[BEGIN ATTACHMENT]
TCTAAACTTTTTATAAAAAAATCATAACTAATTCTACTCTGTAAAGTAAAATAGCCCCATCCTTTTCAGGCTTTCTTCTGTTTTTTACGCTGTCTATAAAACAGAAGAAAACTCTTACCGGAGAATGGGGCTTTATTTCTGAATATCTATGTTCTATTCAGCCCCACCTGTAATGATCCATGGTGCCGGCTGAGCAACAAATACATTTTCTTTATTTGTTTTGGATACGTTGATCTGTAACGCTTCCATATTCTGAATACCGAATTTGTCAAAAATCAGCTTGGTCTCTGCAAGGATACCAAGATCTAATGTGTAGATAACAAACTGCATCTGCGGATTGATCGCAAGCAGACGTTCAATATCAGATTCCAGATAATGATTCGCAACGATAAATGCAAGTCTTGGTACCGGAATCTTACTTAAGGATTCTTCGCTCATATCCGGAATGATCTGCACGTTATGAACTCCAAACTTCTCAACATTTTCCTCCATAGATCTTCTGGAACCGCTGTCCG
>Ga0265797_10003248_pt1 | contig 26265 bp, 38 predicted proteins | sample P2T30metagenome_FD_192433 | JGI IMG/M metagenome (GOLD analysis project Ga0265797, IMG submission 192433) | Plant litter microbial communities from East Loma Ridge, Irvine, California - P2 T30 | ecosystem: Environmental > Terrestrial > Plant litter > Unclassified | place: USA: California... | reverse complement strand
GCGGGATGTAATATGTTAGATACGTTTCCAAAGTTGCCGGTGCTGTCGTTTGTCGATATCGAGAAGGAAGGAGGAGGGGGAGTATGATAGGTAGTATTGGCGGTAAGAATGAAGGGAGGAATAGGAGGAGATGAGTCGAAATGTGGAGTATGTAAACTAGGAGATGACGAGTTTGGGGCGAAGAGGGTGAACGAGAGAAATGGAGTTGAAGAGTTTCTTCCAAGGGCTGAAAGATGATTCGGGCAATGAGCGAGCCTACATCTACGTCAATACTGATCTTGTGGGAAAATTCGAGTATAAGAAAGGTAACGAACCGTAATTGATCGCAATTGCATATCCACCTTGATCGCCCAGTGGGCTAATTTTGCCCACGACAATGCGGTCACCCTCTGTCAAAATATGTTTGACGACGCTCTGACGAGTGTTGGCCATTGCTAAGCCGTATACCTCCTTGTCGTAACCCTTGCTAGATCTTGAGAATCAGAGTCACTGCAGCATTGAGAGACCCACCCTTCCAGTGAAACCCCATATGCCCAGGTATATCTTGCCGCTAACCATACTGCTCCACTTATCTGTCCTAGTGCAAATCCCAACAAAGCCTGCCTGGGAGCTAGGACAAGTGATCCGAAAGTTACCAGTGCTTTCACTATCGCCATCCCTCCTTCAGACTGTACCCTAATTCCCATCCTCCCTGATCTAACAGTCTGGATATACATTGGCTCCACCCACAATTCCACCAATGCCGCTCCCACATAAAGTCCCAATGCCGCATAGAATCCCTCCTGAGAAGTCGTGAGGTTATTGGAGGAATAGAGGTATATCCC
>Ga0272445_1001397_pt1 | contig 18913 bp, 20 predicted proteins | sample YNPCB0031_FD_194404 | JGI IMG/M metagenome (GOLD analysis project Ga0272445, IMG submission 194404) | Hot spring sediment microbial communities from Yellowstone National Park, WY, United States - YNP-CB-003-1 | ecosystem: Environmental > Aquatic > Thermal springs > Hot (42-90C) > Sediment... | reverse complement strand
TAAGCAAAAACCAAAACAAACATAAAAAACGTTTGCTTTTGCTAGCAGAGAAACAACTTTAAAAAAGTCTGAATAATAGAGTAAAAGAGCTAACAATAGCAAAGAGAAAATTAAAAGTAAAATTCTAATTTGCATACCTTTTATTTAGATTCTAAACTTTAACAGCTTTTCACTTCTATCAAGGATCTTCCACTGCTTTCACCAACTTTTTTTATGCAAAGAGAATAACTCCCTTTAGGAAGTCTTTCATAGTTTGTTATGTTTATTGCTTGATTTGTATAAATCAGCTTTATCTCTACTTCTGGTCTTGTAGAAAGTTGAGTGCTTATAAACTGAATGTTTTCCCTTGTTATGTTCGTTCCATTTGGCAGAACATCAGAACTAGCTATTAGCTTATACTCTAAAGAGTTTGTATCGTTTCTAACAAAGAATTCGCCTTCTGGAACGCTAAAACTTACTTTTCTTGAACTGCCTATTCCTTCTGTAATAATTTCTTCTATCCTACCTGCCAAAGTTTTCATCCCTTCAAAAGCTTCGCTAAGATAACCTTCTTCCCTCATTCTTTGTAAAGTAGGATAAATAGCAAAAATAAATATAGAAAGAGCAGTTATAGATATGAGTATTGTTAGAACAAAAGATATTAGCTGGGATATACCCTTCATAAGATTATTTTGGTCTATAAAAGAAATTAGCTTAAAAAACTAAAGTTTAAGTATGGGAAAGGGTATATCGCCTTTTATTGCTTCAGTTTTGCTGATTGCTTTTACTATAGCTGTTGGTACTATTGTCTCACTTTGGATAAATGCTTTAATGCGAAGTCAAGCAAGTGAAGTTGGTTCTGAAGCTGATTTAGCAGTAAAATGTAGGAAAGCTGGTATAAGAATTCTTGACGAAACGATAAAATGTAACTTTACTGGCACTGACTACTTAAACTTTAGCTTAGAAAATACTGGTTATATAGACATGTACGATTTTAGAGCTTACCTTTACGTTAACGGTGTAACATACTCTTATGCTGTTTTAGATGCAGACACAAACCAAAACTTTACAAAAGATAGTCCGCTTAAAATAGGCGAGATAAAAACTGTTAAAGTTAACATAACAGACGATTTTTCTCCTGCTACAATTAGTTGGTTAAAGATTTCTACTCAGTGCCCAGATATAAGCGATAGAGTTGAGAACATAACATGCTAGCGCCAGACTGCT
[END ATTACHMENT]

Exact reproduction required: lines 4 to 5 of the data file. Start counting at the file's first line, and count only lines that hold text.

>Ga0272445_1001397_pt1 | contig 18913 bp, 20 predicted proteins | sample YNPCB0031_FD_194404 | JGI IMG/M metagenome (GOLD analysis project Ga0272445, IMG submission 194404) | Hot spring sediment microbial communities from Yellowstone National Park, WY, United States - YNP-CB-003-1 | ecosystem: Environmental > Aquatic > Thermal springs > Hot (42-90C) > Sediment... | reverse complement strand
TAAGCAAAAACCAAAACAAACATAAAAAACGTTTGCTTTTGCTAGCAGAGAAACAACTTTAAAAAAGTCTGAATAATAGAGTAAAAGAGCTAACAATAGCAAAGAGAAAATTAAAAGTAAAATTCTAATTTGCATACCTTTTATTTAGATTCTAAACTTTAACAGCTTTTCACTTCTATCAAGGATCTTCCACTGCTTTCACCAACTTTTTTTATGCAAAGAGAATAACTCCCTTTAGGAAGTCTTTCATAGTTTGTTATGTTTATTGCTTGATTTGTATAAATCAGCTTTATCTCTACTTCTGGTCTTGTAGAAAGTTGAGTGCTTATAAACTGAATGTTTTCCCTTGTTATGTTCGTTCCATTTGGCAGAACATCAGAACTAGCTATTAGCTTATACTCTAAAGAGTTTGTATCGTTTCTAACAAAGAATTCGCCTTCTGGAACGCTAAAACTTACTTTTCTTGAACTGCCTATTCCTTCTGTAATAATTTCTTCTATCCTACCTGCCAAAGTTTTCATCCCTTCAAAAGCTTCGCTAAGATAACCTTCTTCCCTCATTCTTTGTAAAGTAGGATAAATAGCAAAAATAAATATAGAAAGAGCAGTTATAGATATGAGTATTGTTAGAACAAAAGATATTAGCTGGGATATACCCTTCATAAGATTATTTTGGTCTATAAAAGAAATTAGCTTAAAAAACTAAAGTTTAAGTATGGGAAAGGGTATATCGCCTTTTATTGCTTCAGTTTTGCTGATTGCTTTTACTATAGCTGTTGGTACTATTGTCTCACTTTGGATAAATGCTTTAATGCGAAGTCAAGCAAGTGAAGTTGGTTCTGAAGCTGATTTAGCAGTAAAATGTAGGAAAGCTGGTATAAGAATTCTTGACGAAACGATAAAATGTAACTTTACTGGCACTGACTACTTAAACTTTAGCTTAGAAAATACTGGTTATATAGACATGTACGATTTTAGAGCTTACCTTTACGTTAACGGTGTAACATACTCTTATGCTGTTTTAGATGCAGACACAAACCAAAACTTTACAAAAGATAGTCCGCTTAAAATAGGCGAGATAAAAACTGTTAAAGTTAACATAACAGACGATTTTTCTCCTGCTACAATTAGTTGGTTAAAGATTTCTACTCAGTGCCCAGATATAAGCGATAGAGTTGAGAACATAACATGCTAGCGCCAGACTGCT